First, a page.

Our road near our house
This pretty dog was on our road
This pretty dog was on our road
All bundled up for our walk
All bundled up for our walk
My first visit to Ermoclia, the next town over.
My first visit to Ermoclia, the next town over.
My host mom's friends have four huge cats, but they didn't want their picture taken!
My host mom’s friends have four huge cats, but they didn’t want their picture taken!

Yesterday, on my last day off, my host mom asked if I’d like to go to the next town over with her to visit a friend.  I figured it would be good to get out of the house and I was very bored, so I agreed.  We actually walked there (about a 1-hour walk, I think).  It was a bit warmer (though definitely still cold) and the snow was deep- my favorite weather to be outside in (and I am NOT being sarcastic! I love winter!).  It was quiet and calm and beautiful, although a little hard.  The road was more-or-less cleared, but there were parts that hadn’t been cleared where the snow was at least a foot deep (my legs are sore today!).  We visited with my host mom’s friends and had a light meal with them, then headed out as it started to get darker out.  Thankfully, we only had to walk half the way back and were able to catch a ride into the rest of the way (I wouldn’t have minded walking, but it was pretty dark at that point).  It was probably one of the best parts of my vacation!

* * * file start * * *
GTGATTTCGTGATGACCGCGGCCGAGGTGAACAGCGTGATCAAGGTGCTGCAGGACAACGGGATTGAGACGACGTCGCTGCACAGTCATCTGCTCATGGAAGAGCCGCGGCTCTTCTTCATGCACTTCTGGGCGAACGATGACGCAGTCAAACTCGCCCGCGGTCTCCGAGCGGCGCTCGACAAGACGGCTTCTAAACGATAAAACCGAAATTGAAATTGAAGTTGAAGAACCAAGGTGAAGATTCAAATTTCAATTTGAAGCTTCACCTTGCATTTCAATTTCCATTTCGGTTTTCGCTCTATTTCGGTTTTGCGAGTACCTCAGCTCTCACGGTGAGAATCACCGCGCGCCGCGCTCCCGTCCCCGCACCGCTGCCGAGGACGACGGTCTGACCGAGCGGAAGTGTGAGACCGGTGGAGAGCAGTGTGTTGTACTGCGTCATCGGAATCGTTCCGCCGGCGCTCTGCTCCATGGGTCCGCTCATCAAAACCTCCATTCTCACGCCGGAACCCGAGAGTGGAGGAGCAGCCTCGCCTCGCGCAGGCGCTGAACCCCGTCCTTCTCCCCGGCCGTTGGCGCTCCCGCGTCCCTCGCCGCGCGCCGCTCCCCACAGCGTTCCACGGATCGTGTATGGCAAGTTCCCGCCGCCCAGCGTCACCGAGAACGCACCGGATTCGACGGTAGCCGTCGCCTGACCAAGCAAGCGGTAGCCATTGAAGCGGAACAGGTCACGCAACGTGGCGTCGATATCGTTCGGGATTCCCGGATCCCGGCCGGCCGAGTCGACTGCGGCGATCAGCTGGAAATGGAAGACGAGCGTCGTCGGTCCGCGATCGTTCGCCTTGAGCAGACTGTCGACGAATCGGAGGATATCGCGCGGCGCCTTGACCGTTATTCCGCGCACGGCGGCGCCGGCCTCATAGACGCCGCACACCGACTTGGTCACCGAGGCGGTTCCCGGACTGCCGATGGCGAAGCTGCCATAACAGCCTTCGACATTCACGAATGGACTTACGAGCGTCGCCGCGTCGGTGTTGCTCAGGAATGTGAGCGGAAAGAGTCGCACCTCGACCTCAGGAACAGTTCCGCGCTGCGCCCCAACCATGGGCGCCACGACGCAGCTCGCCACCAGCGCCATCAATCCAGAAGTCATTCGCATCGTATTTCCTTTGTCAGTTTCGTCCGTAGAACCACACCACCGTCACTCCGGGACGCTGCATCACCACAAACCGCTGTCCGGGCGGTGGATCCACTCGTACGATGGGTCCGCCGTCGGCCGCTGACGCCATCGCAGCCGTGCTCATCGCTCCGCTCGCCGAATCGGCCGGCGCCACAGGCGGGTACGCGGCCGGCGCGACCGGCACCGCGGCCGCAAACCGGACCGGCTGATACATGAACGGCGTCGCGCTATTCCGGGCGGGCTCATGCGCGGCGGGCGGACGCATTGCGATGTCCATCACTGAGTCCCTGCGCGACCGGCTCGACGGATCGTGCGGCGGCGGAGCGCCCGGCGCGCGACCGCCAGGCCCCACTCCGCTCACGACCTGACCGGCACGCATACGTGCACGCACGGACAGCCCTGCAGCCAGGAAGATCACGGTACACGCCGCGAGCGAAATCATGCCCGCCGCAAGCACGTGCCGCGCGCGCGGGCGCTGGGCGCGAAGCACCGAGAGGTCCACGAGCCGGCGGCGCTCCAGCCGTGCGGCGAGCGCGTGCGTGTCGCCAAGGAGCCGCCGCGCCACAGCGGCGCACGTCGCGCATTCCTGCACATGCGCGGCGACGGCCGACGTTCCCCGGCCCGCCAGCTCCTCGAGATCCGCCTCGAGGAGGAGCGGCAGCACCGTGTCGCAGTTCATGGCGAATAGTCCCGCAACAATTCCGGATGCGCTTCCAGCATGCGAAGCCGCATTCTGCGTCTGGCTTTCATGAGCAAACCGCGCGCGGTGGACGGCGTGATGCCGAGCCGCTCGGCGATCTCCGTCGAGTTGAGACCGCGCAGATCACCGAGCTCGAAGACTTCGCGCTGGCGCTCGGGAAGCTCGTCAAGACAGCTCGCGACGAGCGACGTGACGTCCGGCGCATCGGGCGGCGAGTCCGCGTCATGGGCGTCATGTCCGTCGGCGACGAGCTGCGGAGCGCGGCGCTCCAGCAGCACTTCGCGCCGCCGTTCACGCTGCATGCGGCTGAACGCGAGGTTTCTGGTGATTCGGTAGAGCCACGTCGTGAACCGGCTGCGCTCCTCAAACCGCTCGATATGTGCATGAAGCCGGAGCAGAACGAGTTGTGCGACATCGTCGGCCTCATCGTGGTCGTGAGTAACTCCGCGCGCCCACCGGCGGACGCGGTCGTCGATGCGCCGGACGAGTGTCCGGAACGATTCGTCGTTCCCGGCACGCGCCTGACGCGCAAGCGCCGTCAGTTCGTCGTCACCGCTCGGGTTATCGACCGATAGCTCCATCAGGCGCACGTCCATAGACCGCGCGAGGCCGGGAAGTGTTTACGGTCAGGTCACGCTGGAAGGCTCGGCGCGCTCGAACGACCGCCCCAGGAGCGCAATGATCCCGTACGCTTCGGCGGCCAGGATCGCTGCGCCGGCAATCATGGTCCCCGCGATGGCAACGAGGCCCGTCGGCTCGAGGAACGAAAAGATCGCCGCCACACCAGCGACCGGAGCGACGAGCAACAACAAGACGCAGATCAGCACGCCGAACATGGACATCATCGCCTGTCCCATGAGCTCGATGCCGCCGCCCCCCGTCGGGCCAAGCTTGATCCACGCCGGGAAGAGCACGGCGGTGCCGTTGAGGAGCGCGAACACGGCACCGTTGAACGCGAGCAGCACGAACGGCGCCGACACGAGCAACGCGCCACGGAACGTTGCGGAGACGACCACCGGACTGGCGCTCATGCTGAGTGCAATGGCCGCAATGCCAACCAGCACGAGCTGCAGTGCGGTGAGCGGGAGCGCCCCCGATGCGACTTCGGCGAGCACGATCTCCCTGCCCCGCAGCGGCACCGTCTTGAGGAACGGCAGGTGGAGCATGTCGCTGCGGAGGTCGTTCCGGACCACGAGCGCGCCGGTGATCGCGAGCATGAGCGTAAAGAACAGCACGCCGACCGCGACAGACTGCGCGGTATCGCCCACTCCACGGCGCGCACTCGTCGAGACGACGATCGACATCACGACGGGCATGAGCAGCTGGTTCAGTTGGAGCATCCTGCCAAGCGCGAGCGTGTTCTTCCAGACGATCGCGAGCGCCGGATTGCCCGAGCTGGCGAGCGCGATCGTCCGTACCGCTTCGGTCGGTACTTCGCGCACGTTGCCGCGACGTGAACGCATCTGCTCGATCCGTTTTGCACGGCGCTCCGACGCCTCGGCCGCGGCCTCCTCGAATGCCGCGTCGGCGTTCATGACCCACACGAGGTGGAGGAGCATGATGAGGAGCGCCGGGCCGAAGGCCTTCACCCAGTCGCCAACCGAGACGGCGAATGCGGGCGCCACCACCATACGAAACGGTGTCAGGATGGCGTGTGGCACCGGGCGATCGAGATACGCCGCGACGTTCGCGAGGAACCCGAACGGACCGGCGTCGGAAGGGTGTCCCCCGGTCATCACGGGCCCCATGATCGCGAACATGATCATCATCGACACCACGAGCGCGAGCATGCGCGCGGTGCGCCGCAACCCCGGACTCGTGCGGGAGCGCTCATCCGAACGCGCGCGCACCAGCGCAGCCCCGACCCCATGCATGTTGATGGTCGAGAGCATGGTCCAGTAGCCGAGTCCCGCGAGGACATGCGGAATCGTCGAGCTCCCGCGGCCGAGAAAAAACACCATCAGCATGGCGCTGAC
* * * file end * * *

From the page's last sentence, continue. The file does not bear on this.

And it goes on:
Today, classes were back in session, but our raion (kind of like a county, but within a country) determined it was too cold out, so only grades 5 and up had to come to school.  Most of our Monday classes are with the younger grades, so we just had two simple classes and then got to go home.  In my second class (one of my 7th grade classes), four of the girls sang a carol for us and we also had a discussion about learning languages (English for them vs. Romanian for me).  One of them mentioned that it is easier for the them to understand when my partner teacher (a Moldovan teacher) reads aloud than it is when I read aloud (both because I read slightly faster an because I have an accent they aren’t used to).  They asked me if when I read Romanian if it’s like when they read English.  After the bell rang, I agreed to read a paragraph in Romanian for them.  My language learning was focused on being able to speak and understand rather than read and write, while theirs is focused more on reading and writing and grammar.  They thought it was very interesting to hear me (attempt) to read Romanian!  I was happy today was a bit more relaxed at school and we could have discussions like this.  I think it’s good to talk about both the difficulties and importance of learning another language, and we rarely have time to have discussions like this.

Celebrating the Holidays at School

This past week was our last week of school before our Christmas vacation.  As in the United States, this meant end-of-semester grades, tests, and holiday celebrations.  Although the date on which Christmas and New Year are celebrated varies throughout Moldova, in my town Christmas is celebrated on the traditional Orthodox date of January 7th, while New Year is celebrated on the 14th.  In some towns, the main celebration or perhaps a smaller celebration will take place on December 25th, but January 7th is the primary celebration in most areas.

Festelita

On Thursday, one of my fourth grade classes surprised me with balloons, singing “Happy Birthday” in English, and a card.  We had mentioned a few weeks ago that my birthday was on the same day as Christmas is celebrated in the United States, and they had remembered and planned the surprise all on their own.  It was so sweet of them and I really appreciated it!

Learning "Jingle Bells"
Learning “Jingle Bells”